Today was the (unfortunately Sunday) start to the first full meeting of the Milky Way Mapper team, where MWM is a sub-part of the proposed project SDSS-V, of which I will be a part. It was very exciting! The challenge is to map a large fraction of the Milky Way in red-giant stars (particularly cool, luminous giants), but also get a full census of binary stars in different states of evolution, and follow up exoplanets and other scientific goals. Rix was in town, and pointed out that the survey needs a description that can be stated in two sentences. Right now it is a mix of projects, and doesn't have a description shorter than two dense slides! But it's really exciting and will support an enormous range of science.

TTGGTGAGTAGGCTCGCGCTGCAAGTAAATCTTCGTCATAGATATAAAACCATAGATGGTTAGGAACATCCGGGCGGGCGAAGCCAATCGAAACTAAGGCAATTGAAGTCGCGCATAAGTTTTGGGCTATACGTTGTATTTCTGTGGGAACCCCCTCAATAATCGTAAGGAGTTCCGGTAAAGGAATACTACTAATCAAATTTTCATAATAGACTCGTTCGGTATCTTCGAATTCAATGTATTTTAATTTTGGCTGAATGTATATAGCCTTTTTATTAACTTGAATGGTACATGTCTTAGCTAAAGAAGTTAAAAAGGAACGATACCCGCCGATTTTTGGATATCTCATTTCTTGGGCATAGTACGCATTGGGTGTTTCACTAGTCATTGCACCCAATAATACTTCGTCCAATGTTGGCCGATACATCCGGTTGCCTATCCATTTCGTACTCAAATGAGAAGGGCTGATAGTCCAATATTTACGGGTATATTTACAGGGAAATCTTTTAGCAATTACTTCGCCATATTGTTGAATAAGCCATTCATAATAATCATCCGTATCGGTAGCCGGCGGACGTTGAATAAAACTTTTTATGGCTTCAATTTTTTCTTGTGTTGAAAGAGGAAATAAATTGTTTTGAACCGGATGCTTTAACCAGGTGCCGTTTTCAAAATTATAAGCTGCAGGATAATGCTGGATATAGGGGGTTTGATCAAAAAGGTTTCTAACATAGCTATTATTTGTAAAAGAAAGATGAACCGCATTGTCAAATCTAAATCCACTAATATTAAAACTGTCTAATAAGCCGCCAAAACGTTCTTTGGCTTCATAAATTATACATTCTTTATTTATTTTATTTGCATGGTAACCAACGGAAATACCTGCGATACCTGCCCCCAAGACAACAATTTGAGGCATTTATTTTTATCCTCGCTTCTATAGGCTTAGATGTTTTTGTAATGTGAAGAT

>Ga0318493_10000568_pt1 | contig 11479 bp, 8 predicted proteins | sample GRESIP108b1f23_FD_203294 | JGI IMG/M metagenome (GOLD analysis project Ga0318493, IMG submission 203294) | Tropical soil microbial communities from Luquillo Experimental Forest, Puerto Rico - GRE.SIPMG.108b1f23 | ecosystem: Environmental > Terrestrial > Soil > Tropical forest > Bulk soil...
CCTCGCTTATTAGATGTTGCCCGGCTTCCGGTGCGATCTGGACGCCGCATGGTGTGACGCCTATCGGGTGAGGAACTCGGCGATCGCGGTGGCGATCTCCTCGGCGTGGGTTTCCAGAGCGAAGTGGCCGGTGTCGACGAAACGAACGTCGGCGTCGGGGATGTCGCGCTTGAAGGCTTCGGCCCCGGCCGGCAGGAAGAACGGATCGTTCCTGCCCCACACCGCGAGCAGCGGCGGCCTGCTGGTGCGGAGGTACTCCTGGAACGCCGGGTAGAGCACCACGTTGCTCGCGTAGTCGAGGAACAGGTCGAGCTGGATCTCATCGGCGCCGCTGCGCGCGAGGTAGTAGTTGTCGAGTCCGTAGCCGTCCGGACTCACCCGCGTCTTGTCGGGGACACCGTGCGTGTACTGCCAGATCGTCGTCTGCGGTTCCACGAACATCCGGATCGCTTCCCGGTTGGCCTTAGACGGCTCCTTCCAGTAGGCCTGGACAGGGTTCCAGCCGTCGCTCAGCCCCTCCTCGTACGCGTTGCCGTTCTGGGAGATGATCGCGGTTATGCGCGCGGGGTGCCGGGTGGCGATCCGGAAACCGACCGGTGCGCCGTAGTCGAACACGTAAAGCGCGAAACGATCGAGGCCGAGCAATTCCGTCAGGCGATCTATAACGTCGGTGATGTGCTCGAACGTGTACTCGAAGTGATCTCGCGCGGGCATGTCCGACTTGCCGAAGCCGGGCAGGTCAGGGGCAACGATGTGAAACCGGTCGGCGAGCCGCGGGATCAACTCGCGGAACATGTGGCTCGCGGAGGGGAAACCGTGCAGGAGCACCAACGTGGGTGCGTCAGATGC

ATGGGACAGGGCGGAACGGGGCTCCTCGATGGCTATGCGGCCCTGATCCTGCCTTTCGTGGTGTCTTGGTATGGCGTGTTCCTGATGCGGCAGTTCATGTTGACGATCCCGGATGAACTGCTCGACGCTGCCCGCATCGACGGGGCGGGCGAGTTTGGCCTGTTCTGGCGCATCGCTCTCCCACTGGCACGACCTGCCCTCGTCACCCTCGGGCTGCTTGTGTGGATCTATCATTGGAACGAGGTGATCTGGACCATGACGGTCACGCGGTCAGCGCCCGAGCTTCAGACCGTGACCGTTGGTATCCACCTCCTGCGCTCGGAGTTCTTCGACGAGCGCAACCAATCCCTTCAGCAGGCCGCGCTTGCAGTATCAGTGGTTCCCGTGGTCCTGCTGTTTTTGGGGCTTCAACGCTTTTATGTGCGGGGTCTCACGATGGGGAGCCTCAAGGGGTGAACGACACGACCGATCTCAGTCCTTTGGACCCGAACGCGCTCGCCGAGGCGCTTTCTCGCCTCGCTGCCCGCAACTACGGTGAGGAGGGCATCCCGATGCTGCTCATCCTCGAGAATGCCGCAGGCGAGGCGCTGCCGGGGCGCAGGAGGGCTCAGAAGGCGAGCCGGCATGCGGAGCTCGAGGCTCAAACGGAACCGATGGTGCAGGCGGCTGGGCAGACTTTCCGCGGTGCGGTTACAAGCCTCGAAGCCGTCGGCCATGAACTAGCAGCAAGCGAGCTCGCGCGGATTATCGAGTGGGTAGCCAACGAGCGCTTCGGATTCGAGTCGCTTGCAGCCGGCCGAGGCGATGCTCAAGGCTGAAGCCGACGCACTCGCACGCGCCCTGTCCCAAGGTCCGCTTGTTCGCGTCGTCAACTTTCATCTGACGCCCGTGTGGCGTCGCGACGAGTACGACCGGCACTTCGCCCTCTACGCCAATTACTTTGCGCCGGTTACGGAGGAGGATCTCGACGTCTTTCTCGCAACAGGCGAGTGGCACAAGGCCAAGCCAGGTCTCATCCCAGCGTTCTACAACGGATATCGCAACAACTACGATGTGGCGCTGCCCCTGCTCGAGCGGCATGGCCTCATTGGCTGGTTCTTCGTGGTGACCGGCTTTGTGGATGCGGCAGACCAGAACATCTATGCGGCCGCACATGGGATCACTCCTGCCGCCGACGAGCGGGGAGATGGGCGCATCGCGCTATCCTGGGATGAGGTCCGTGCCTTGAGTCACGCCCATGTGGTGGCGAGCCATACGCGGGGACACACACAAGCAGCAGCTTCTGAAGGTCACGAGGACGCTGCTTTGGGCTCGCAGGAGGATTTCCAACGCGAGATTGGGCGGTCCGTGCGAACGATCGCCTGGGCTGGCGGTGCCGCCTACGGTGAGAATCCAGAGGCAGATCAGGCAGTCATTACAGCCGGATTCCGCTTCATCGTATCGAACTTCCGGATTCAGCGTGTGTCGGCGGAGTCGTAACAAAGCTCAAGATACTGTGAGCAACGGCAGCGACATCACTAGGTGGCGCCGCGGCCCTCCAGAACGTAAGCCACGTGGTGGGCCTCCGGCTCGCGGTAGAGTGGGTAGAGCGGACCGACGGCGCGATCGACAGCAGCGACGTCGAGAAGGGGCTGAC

There were many highlights of the meeting for me, most of them about technical issues like selection function, adaptive survey design, and making sensitive statistical tests of exoplanet systems. There was also a lot of good talk about how to do non-trivial inferences about binary-star populations with very few radial-velocity measurements per star. That is where Price-Whelan and I shine! Another subject that I was excited about is how one can design a survey that is simultaneously simple to operate but also adaptive as it goes: Can we algorithmically modify what we observe and when based on past results, increase efficiency (on, say, binary stars or exoplanets), but nonetheless produce a survey that is possible to model and understand for population statistics? Another subject was validation of stellar parameter estimates: How to know that we are getting good answers? As my loyal reader can anticipate, I was arguing that such tests ought to be made in the space of the data. Can they be?